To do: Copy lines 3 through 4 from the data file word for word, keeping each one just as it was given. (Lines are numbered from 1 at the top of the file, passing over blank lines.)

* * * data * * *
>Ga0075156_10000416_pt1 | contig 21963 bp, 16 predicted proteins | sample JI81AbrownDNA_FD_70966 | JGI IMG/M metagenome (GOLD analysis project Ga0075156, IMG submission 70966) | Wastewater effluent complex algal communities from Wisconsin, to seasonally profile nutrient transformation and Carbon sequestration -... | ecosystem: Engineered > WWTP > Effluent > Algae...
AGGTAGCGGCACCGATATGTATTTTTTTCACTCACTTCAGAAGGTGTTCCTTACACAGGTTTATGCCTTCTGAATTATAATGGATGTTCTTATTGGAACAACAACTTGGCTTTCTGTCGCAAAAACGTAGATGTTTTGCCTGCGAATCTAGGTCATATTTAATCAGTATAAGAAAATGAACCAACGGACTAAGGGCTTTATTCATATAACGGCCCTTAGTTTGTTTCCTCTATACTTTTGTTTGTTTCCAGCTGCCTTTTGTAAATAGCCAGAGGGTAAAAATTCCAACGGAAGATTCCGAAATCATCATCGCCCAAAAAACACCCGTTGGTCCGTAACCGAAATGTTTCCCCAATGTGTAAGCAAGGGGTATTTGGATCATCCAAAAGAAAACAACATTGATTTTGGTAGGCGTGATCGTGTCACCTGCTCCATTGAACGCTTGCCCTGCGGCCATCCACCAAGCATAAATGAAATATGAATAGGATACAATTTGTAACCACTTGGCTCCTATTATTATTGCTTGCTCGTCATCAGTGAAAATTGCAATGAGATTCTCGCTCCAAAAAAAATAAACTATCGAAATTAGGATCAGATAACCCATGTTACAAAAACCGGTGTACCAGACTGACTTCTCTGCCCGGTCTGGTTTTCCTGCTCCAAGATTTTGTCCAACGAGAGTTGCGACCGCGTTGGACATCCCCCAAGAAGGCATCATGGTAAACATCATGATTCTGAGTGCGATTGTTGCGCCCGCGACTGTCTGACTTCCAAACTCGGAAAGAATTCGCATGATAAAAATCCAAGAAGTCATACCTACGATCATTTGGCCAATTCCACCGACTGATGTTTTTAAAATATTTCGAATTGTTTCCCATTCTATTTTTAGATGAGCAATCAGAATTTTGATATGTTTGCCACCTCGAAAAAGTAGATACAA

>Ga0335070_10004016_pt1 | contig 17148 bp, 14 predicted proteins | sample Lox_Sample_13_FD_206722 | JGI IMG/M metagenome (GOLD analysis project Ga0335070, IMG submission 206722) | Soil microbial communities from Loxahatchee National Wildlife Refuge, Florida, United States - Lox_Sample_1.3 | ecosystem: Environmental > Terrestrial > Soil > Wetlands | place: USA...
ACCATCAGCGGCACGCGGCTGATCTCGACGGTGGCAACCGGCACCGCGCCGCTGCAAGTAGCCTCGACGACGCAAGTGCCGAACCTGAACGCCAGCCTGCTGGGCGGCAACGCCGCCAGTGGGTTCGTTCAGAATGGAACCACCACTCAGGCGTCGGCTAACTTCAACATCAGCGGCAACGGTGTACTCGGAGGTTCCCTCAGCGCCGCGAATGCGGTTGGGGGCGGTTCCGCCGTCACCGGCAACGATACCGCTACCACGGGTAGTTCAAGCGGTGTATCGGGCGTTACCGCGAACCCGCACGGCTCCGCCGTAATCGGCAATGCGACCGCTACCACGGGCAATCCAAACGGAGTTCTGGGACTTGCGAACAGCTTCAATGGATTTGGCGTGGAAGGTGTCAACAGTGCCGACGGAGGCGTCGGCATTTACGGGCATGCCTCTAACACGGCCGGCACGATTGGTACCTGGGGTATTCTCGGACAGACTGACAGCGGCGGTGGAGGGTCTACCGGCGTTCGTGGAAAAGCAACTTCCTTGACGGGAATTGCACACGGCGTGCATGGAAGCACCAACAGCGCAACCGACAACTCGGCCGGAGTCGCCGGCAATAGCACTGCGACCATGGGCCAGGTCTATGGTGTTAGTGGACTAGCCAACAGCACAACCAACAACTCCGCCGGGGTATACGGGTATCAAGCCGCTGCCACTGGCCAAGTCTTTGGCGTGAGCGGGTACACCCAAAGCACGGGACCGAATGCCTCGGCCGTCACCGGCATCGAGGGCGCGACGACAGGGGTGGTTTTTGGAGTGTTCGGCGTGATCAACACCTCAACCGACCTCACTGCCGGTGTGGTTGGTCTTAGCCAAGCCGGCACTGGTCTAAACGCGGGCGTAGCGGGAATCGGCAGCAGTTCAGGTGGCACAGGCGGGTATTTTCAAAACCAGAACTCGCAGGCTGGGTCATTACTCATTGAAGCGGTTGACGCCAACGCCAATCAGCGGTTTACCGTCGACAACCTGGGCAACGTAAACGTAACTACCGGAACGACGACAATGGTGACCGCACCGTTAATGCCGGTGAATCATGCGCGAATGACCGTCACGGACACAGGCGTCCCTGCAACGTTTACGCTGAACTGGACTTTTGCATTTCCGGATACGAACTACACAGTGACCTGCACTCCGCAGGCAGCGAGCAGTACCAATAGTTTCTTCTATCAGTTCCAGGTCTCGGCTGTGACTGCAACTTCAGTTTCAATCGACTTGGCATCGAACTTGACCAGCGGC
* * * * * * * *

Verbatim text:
>Ga0335070_10004016_pt1 | contig 17148 bp, 14 predicted proteins | sample Lox_Sample_13_FD_206722 | JGI IMG/M metagenome (GOLD analysis project Ga0335070, IMG submission 206722) | Soil microbial communities from Loxahatchee National Wildlife Refuge, Florida, United States - Lox_Sample_1.3 | ecosystem: Environmental > Terrestrial > Soil > Wetlands | place: USA...
ACCATCAGCGGCACGCGGCTGATCTCGACGGTGGCAACCGGCACCGCGCCGCTGCAAGTAGCCTCGACGACGCAAGTGCCGAACCTGAACGCCAGCCTGCTGGGCGGCAACGCCGCCAGTGGGTTCGTTCAGAATGGAACCACCACTCAGGCGTCGGCTAACTTCAACATCAGCGGCAACGGTGTACTCGGAGGTTCCCTCAGCGCCGCGAATGCGGTTGGGGGCGGTTCCGCCGTCACCGGCAACGATACCGCTACCACGGGTAGTTCAAGCGGTGTATCGGGCGTTACCGCGAACCCGCACGGCTCCGCCGTAATCGGCAATGCGACCGCTACCACGGGCAATCCAAACGGAGTTCTGGGACTTGCGAACAGCTTCAATGGATTTGGCGTGGAAGGTGTCAACAGTGCCGACGGAGGCGTCGGCATTTACGGGCATGCCTCTAACACGGCCGGCACGATTGGTACCTGGGGTATTCTCGGACAGACTGACAGCGGCGGTGGAGGGTCTACCGGCGTTCGTGGAAAAGCAACTTCCTTGACGGGAATTGCACACGGCGTGCATGGAAGCACCAACAGCGCAACCGACAACTCGGCCGGAGTCGCCGGCAATAGCACTGCGACCATGGGCCAGGTCTATGGTGTTAGTGGACTAGCCAACAGCACAACCAACAACTCCGCCGGGGTATACGGGTATCAAGCCGCTGCCACTGGCCAAGTCTTTGGCGTGAGCGGGTACACCCAAAGCACGGGACCGAATGCCTCGGCCGTCACCGGCATCGAGGGCGCGACGACAGGGGTGGTTTTTGGAGTGTTCGGCGTGATCAACACCTCAACCGACCTCACTGCCGGTGTGGTTGGTCTTAGCCAAGCCGGCACTGGTCTAAACGCGGGCGTAGCGGGAATCGGCAGCAGTTCAGGTGGCACAGGCGGGTATTTTCAAAACCAGAACTCGCAGGCTGGGTCATTACTCATTGAAGCGGTTGACGCCAACGCCAATCAGCGGTTTACCGTCGACAACCTGGGCAACGTAAACGTAACTACCGGAACGACGACAATGGTGACCGCACCGTTAATGCCGGTGAATCATGCGCGAATGACCGTCACGGACACAGGCGTCCCTGCAACGTTTACGCTGAACTGGACTTTTGCATTTCCGGATACGAACTACACAGTGACCTGCACTCCGCAGGCAGCGAGCAGTACCAATAGTTTCTTCTATCAGTTCCAGGTCTCGGCTGTGACTGCAACTTCAGTTTCAATCGACTTGGCATCGAACTTGACCAGCGGC